On his fifth album, 2017's Backlash, Black Joe Lewis takes a few steps forward and a few steps back. After dropping the band name the Honeybears (but without dropping the band itself) on 2013's Electric Slave, Lewis is once again using the group moniker. And, as if to further reassure folks that Lewis is still fronting a first-class soul revue, the performances on Backlash sound especially taut and emphatic, with horn players Derek Phelps (trumpet) and Joseph Woullard (baritone sax) making the most of the band's rough-and-ready grooves. Lewis and Company have doubled down on their trademark blend of '60s soul and '70s funk on Backlash, taking the raw but satisfying sound of Electric Slave and pushing it even further. At the same time, Backlash finds Lewis adding a bit more rock & roll to his mix; he and Michael Brinley have given their guitars more room in the arrangements this time out, and on the rough and rollicking "Flash Eyed," the angular strut of "Global," and the fleet-footed "Freakin' Out," the six-string work is fierce but eloquent, and a wild reminder of the days when expressive guitar slingers were common on the R&B scene. And as befits the album's nervy strut and swagger, Backlash finds Lewis speaking his mind about the state of the world, dealing with crime in the African-American community on "Nature's Natural," lamenting the state of the environment in "Global," and celebrating street-level feminism in "PTP." Fans who have been following Black Joe Lewis' career since his 2007 debut album will find a lot of what they like on Backlash. But there's also enough that's fresh, tough, and challenging to remind listeners that Lewis is still moving forward, putting a modern-day perspective on the tropes of classic soul and R&B.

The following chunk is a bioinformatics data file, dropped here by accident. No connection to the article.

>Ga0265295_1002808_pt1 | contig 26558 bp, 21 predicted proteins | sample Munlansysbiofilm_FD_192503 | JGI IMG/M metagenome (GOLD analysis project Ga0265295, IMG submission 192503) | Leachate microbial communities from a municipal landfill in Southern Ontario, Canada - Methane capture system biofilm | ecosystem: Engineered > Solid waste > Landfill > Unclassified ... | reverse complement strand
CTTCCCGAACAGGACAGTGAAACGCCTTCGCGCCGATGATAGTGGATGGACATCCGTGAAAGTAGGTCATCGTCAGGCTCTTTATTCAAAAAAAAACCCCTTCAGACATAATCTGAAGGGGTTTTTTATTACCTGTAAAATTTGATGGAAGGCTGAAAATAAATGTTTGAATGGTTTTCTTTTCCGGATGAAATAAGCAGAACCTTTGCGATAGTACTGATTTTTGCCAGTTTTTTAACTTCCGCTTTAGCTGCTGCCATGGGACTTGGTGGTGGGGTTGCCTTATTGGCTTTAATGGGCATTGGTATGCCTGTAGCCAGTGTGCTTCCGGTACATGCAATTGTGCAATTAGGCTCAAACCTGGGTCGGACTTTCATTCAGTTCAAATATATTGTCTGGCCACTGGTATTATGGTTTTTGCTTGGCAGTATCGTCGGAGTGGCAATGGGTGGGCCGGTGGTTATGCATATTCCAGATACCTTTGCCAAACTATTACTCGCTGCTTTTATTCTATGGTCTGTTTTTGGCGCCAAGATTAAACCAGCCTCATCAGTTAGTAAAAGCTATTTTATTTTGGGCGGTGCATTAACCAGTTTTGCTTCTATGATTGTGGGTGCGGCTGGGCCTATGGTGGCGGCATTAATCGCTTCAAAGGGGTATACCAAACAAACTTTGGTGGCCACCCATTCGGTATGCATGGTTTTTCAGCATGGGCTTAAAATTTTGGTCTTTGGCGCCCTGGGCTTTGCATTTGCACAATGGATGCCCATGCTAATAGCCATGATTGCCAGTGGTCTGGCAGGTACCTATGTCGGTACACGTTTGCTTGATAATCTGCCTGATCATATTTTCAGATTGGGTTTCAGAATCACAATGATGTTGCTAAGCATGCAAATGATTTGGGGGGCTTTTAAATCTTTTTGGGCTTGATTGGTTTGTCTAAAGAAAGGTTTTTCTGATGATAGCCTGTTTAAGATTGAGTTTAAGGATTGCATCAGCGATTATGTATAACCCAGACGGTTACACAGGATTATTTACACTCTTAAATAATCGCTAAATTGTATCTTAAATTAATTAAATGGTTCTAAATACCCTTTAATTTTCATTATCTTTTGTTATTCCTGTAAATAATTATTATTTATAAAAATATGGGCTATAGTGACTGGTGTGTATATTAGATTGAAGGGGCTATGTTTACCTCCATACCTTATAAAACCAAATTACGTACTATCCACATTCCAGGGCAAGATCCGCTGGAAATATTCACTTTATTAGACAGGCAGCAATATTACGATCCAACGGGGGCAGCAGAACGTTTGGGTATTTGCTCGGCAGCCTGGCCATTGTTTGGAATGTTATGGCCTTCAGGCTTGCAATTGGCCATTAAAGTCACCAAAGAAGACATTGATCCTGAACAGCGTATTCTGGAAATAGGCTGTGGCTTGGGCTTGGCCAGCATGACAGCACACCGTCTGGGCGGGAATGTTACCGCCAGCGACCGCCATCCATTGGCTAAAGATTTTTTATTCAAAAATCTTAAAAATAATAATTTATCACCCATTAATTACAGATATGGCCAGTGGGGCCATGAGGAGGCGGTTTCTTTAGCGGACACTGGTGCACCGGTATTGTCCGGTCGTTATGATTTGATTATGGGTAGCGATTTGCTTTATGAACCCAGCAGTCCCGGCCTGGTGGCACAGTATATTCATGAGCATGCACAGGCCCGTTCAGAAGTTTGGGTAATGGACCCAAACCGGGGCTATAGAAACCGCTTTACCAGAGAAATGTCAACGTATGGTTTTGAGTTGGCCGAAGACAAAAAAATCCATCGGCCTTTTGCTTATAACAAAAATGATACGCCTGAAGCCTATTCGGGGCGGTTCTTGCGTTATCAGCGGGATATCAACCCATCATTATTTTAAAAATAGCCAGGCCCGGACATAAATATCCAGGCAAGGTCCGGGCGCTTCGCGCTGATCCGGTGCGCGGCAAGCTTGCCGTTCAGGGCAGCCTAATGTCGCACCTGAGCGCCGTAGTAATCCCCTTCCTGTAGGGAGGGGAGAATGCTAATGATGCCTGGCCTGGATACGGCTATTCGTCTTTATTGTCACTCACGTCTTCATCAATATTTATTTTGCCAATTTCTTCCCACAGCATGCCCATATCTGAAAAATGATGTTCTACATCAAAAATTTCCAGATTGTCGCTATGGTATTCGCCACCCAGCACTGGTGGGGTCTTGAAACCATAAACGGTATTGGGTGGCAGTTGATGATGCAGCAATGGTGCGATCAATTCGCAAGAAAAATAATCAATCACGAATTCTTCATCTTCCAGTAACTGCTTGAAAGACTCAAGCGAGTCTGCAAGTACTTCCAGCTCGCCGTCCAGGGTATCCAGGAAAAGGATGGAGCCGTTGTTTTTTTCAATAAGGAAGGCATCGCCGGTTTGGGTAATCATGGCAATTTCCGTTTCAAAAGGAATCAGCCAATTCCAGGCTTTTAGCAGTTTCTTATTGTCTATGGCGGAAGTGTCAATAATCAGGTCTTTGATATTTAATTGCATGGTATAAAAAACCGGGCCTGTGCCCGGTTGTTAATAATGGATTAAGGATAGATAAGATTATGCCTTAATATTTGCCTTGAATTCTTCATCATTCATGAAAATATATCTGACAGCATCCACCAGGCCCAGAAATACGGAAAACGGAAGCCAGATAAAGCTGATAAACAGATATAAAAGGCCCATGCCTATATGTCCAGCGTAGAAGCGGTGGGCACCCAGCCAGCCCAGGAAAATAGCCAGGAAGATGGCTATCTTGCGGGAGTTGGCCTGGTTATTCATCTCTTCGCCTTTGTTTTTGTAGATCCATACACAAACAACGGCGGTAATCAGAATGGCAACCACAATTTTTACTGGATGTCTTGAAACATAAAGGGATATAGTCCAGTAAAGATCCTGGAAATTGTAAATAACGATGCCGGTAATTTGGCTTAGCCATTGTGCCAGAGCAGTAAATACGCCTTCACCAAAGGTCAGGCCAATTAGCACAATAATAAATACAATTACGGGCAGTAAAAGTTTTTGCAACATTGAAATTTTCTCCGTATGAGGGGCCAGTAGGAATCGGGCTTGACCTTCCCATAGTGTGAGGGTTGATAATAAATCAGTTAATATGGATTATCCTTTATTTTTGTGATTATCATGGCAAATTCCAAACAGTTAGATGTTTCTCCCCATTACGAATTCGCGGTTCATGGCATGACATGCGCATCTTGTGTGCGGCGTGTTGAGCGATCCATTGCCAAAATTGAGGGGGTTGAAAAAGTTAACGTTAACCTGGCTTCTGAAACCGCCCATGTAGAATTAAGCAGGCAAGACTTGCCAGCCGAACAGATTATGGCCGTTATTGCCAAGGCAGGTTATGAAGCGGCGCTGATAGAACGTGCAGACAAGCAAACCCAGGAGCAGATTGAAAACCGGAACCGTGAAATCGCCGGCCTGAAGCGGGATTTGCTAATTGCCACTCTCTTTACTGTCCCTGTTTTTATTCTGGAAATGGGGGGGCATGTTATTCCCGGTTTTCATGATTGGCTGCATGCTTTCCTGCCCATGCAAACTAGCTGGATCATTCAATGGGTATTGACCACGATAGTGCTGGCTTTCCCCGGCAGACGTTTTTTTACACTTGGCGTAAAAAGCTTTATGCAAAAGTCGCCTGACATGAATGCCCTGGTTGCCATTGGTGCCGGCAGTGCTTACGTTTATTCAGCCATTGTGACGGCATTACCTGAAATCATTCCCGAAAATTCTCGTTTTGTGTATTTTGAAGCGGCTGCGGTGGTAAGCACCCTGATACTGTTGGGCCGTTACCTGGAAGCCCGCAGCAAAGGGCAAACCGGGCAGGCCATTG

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AllMusic Review by Mark Deming